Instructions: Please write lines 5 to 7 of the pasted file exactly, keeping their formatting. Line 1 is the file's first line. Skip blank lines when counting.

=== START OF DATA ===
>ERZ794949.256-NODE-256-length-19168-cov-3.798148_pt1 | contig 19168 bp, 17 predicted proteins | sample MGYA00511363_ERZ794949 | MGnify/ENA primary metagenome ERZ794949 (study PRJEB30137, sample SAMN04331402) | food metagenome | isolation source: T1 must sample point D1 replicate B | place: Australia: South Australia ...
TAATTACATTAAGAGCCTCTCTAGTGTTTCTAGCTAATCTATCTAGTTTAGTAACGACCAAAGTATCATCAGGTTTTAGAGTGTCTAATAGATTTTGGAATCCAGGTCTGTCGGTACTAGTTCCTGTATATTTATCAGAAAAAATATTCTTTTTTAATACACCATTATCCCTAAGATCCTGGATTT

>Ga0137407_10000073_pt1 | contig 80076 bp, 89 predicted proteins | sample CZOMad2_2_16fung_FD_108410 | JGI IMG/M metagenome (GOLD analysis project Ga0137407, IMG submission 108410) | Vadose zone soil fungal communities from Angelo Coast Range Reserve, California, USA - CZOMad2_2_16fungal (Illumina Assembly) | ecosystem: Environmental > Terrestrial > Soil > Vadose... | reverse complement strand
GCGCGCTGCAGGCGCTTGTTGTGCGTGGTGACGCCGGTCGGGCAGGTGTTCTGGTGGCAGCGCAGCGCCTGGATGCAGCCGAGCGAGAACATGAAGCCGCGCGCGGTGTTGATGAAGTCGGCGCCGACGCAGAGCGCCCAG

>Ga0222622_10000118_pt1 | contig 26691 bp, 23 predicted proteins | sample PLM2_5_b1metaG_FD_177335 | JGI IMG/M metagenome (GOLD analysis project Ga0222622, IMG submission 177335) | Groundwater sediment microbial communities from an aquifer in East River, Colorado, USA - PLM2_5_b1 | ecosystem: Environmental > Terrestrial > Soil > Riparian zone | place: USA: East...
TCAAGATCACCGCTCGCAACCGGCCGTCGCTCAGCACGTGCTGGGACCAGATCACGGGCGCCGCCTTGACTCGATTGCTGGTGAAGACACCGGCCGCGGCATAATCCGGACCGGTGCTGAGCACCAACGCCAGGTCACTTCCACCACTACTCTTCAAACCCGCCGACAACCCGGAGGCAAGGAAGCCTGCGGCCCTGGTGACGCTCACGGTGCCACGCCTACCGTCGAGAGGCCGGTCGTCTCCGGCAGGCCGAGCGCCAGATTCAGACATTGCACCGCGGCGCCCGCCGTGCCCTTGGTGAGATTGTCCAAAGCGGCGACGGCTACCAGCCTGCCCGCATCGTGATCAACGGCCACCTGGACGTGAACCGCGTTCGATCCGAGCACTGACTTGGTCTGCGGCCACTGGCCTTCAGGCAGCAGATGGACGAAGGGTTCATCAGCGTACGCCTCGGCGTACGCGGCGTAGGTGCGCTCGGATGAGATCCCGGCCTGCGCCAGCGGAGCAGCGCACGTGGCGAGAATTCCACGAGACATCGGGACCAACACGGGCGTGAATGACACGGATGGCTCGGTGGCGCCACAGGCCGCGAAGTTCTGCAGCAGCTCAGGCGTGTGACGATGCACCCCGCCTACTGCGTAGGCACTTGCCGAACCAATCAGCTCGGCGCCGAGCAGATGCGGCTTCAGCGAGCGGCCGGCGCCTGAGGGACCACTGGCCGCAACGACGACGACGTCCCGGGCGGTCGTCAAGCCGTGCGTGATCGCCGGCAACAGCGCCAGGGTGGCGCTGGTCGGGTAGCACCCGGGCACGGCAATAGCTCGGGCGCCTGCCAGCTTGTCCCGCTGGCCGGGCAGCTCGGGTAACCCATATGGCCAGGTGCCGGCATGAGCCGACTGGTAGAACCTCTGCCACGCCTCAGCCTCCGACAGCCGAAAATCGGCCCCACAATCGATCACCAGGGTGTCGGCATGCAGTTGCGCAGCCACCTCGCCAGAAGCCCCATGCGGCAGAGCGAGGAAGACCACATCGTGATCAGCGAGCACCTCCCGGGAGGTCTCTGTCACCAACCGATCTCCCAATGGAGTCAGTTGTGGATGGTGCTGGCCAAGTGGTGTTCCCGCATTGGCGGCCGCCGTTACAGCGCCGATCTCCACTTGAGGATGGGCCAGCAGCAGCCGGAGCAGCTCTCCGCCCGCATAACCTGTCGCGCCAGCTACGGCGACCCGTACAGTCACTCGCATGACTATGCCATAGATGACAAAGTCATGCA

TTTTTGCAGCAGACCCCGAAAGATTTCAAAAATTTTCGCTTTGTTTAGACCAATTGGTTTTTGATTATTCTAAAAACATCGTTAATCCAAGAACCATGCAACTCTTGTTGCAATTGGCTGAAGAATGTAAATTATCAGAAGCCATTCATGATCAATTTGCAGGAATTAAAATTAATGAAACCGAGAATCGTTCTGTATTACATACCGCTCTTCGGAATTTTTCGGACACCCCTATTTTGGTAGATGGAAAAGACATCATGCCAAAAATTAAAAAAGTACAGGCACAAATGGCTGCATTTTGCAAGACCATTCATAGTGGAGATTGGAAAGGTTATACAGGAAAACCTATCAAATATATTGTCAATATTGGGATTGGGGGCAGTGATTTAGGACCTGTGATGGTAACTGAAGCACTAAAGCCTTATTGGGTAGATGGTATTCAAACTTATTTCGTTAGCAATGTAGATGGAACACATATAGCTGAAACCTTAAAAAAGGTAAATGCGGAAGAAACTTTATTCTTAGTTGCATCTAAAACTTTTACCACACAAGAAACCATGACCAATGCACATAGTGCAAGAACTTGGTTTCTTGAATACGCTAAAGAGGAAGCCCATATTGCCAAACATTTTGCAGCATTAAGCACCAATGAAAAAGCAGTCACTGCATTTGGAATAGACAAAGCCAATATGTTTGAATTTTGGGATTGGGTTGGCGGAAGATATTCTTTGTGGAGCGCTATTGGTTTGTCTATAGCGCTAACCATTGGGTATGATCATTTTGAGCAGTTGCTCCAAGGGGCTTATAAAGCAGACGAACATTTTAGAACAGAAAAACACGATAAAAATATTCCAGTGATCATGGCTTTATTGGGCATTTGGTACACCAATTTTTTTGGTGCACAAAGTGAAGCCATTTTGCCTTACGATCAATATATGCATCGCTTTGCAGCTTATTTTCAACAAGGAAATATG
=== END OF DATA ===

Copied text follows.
>Ga0222622_10000118_pt1 | contig 26691 bp, 23 predicted proteins | sample PLM2_5_b1metaG_FD_177335 | JGI IMG/M metagenome (GOLD analysis project Ga0222622, IMG submission 177335) | Groundwater sediment microbial communities from an aquifer in East River, Colorado, USA - PLM2_5_b1 | ecosystem: Environmental > Terrestrial > Soil > Riparian zone | place: USA: East...
TCAAGATCACCGCTCGCAACCGGCCGTCGCTCAGCACGTGCTGGGACCAGATCACGGGCGCCGCCTTGACTCGATTGCTGGTGAAGACACCGGCCGCGGCATAATCCGGACCGGTGCTGAGCACCAACGCCAGGTCACTTCCACCACTACTCTTCAAACCCGCCGACAACCCGGAGGCAAGGAAGCCTGCGGCCCTGGTGACGCTCACGGTGCCACGCCTACCGTCGAGAGGCCGGTCGTCTCCGGCAGGCCGAGCGCCAGATTCAGACATTGCACCGCGGCGCCCGCCGTGCCCTTGGTGAGATTGTCCAAAGCGGCGACGGCTACCAGCCTGCCCGCATCGTGATCAACGGCCACCTGGACGTGAACCGCGTTCGATCCGAGCACTGACTTGGTCTGCGGCCACTGGCCTTCAGGCAGCAGATGGACGAAGGGTTCATCAGCGTACGCCTCGGCGTACGCGGCGTAGGTGCGCTCGGATGAGATCCCGGCCTGCGCCAGCGGAGCAGCGCACGTGGCGAGAATTCCACGAGACATCGGGACCAACACGGGCGTGAATGACACGGATGGCTCGGTGGCGCCACAGGCCGCGAAGTTCTGCAGCAGCTCAGGCGTGTGACGATGCACCCCGCCTACTGCGTAGGCACTTGCCGAACCAATCAGCTCGGCGCCGAGCAGATGCGGCTTCAGCGAGCGGCCGGCGCCTGAGGGACCACTGGCCGCAACGACGACGACGTCCCGGGCGGTCGTCAAGCCGTGCGTGATCGCCGGCAACAGCGCCAGGGTGGCGCTGGTCGGGTAGCACCCGGGCACGGCAATAGCTCGGGCGCCTGCCAGCTTGTCCCGCTGGCCGGGCAGCTCGGGTAACCCATATGGCCAGGTGCCGGCATGAGCCGACTGGTAGAACCTCTGCCACGCCTCAGCCTCCGACAGCCGAAAATCGGCCCCACAATCGATCACCAGGGTGTCGGCATGCAGTTGCGCAGCCACCTCGCCAGAAGCCCCATGCGGCAGAGCGAGGAAGACCACATCGTGATCAGCGAGCACCTCCCGGGAGGTCTCTGTCACCAACCGATCTCCCAATGGAGTCAGTTGTGGATGGTGCTGGCCAAGTGGTGTTCCCGCATTGGCGGCCGCCGTTACAGCGCCGATCTCCACTTGAGGATGGGCCAGCAGCAGCCGGAGCAGCTCTCCGCCCGCATAACCTGTCGCGCCAGCTACGGCGACCCGTACAGTCACTCGCATGACTATGCCATAGATGACAAAGTCATGCA

TTTTTGCAGCAGACCCCGAAAGATTTCAAAAATTTTCGCTTTGTTTAGACCAATTGGTTTTTGATTATTCTAAAAACATCGTTAATCCAAGAACCATGCAACTCTTGTTGCAATTGGCTGAAGAATGTAAATTATCAGAAGCCATTCATGATCAATTTGCAGGAATTAAAATTAATGAAACCGAGAATCGTTCTGTATTACATACCGCTCTTCGGAATTTTTCGGACACCCCTATTTTGGTAGATGGAAAAGACATCATGCCAAAAATTAAAAAAGTACAGGCACAAATGGCTGCATTTTGCAAGACCATTCATAGTGGAGATTGGAAAGGTTATACAGGAAAACCTATCAAATATATTGTCAATATTGGGATTGGGGGCAGTGATTTAGGACCTGTGATGGTAACTGAAGCACTAAAGCCTTATTGGGTAGATGGTATTCAAACTTATTTCGTTAGCAATGTAGATGGAACACATATAGCTGAAACCTTAAAAAAGGTAAATGCGGAAGAAACTTTATTCTTAGTTGCATCTAAAACTTTTACCACACAAGAAACCATGACCAATGCACATAGTGCAAGAACTTGGTTTCTTGAATACGCTAAAGAGGAAGCCCATATTGCCAAACATTTTGCAGCATTAAGCACCAATGAAAAAGCAGTCACTGCATTTGGAATAGACAAAGCCAATATGTTTGAATTTTGGGATTGGGTTGGCGGAAGATATTCTTTGTGGAGCGCTATTGGTTTGTCTATAGCGCTAACCATTGGGTATGATCATTTTGAGCAGTTGCTCCAAGGGGCTTATAAAGCAGACGAACATTTTAGAACAGAAAAACACGATAAAAATATTCCAGTGATCATGGCTTTATTGGGCATTTGGTACACCAATTTTTTTGGTGCACAAAGTGAAGCCATTTTGCCTTACGATCAATATATGCATCGCTTTGCAGCTTATTTTCAACAAGGAAATATG